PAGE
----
1. No, our conclusion is that people should not be advised that leaving their partner is an easy solution to end the conflict. Statistics clearly show this is not the case. I am not a therapist no, I lived through this myself. Our books however have been reviewed by police, social services and are recommended by many therapists, hospitals and community service organisations. We give advice on how to set real boundaries and de escalate the conflict. As for me being just being ‘lucky’ because Steve was ‘really not so bad’ as you seem to conclude I hope you will take the time to read the post I have made on that here

  2. I wish I had found you before I divorced my husband I lived in this nightmare for 17years it destroyed my family of three children after 8years he still trying to contact me but knowing now that he could change, is hopeful but he has to recognise that he has a promble unfortunately his mothers has npd and they are very close he chose his mother over me saying he could always get another wife and he could not replays a mother . Thank you for your channel will keep watching

    1. Hi Guys
      Just wanted to share my situation.
      I have been in a relationship with my wife for 30 years and finally stumbled on a clear understanding of what is NPD.
      Things came to a head one day when in frustration and somewhat shock, I told her that she was not a real person but rather a Fake, a Liar and a Cheat (absolutely in every sense) Through choice I built my life around her, protecting her in all ways and I’ve always felt strong enough to allow this ‘out of balance’ relationship to continue. However, it seems a dead end street where I’m now doomed if I do and doomed if I don’t. I still feel sorry for her and I still feel an under-lying love for her. I’ve read every possible material on NPD and all say run and fast!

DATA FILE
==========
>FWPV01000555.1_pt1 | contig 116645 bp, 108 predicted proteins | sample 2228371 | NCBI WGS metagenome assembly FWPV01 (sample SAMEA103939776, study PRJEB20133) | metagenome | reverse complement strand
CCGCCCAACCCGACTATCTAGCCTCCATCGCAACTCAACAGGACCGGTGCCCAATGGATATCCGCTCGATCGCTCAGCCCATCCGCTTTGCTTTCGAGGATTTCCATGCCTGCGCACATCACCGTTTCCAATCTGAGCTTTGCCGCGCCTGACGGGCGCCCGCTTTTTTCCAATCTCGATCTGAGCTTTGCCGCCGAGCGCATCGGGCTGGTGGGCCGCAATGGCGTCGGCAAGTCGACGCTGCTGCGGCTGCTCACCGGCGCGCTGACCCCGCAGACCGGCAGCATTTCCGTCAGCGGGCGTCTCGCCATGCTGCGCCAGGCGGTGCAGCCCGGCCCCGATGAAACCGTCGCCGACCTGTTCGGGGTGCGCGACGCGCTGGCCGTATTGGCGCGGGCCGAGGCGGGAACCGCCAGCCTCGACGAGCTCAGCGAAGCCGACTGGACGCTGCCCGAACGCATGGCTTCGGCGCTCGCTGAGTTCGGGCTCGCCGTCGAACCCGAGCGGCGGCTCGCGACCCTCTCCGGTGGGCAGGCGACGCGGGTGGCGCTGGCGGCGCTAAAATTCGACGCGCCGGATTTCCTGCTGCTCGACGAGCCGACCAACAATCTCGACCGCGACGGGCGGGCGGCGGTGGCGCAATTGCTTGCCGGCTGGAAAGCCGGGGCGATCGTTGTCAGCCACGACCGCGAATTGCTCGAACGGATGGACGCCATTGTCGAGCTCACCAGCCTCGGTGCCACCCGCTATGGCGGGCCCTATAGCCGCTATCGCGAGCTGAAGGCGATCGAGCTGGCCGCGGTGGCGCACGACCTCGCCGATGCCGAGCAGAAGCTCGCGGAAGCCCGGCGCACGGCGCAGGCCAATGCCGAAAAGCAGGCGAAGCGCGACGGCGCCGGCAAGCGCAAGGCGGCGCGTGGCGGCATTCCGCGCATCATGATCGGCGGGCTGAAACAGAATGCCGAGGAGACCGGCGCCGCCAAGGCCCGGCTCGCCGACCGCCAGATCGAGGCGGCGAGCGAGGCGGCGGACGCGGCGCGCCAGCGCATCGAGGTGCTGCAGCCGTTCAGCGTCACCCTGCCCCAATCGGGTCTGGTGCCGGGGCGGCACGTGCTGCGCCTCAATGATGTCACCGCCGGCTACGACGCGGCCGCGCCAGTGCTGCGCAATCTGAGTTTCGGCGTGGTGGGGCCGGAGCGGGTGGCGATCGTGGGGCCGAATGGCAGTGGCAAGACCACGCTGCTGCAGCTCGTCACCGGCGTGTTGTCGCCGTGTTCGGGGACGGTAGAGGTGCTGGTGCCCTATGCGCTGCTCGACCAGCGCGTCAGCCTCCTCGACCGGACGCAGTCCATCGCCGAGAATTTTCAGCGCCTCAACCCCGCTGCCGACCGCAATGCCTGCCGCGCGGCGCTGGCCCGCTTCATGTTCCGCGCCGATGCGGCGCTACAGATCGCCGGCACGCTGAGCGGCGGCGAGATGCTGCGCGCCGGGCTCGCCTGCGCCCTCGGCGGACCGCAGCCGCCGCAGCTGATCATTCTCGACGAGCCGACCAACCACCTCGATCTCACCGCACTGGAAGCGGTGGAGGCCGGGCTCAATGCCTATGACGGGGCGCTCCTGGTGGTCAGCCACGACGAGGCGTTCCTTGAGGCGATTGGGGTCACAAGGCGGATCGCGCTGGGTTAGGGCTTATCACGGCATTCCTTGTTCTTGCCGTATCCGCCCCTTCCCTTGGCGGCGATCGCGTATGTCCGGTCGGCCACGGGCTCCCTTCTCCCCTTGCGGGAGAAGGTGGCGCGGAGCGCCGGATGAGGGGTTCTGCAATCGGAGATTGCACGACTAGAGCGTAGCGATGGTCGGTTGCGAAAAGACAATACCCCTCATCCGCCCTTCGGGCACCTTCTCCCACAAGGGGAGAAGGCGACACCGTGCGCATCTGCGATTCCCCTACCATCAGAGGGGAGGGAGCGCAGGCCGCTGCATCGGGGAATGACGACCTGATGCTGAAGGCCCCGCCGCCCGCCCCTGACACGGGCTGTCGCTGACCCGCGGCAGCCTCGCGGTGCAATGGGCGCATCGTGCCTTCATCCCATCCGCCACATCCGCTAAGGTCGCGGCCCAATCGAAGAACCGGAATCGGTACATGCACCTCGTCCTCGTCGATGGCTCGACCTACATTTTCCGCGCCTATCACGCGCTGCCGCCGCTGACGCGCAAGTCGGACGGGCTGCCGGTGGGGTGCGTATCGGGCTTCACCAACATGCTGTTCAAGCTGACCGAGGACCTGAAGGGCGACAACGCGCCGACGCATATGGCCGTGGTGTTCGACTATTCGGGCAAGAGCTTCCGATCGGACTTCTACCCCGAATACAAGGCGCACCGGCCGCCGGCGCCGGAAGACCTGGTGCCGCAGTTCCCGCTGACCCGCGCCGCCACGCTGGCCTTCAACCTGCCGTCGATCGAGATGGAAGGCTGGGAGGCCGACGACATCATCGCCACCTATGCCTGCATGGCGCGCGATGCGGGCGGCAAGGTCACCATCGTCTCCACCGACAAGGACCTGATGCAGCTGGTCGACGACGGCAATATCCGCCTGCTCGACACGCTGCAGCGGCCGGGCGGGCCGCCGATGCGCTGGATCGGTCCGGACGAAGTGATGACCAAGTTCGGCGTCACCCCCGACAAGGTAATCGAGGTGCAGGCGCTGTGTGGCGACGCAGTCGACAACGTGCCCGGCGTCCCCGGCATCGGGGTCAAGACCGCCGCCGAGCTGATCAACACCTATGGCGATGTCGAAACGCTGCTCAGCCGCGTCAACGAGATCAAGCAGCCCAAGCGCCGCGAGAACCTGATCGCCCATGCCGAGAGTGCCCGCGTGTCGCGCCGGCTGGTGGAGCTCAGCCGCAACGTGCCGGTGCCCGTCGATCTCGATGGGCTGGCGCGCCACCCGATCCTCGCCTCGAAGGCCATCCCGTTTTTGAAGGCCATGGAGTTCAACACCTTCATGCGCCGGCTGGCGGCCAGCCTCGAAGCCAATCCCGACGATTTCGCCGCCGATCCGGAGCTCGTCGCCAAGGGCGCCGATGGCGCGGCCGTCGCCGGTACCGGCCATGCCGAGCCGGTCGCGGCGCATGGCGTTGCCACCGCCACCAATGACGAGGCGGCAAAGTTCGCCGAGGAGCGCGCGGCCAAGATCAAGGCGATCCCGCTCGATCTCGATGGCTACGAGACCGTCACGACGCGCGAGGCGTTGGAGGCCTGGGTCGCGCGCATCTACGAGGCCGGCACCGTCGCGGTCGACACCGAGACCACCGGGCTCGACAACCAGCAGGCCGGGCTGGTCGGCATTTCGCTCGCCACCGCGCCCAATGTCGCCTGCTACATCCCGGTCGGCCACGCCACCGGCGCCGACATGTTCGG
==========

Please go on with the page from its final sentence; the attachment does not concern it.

We would care and be concerned for other mentally disabled people but why are NPDs shut out so quickly.
      I’m not one for giving up easy but the bulk of internet material will say that I am a fool to stay.
      Not sure anymore.

  3. Hi Kim. I study Graphotherapy and Eneeagram science. I believe there is certainly a cure and it involves CBT closely coupled with Graphotherical exercises. These exercises are a part of Neuroplasticity and Cortical re-mapping. The change of negative behavior / traits through re-mapping( grey matter form in the brain) , teaching what was not taught or learned as a child. It is absolutely fascinating. I am working on getting courses into the prison systems for people deemed ready to enter back into society. Recitivism is far too high because the bad behaviors that locked people up were not the focus of change. Amazing stuff. It will work with NPD.

    Marlene G. 26 year survivor of (ex) husband with NPD.

    1. Sorry it took me so long to respond Marlene, we were in the middle of moving and setting up a new residence when you first left this message. I would love to know more.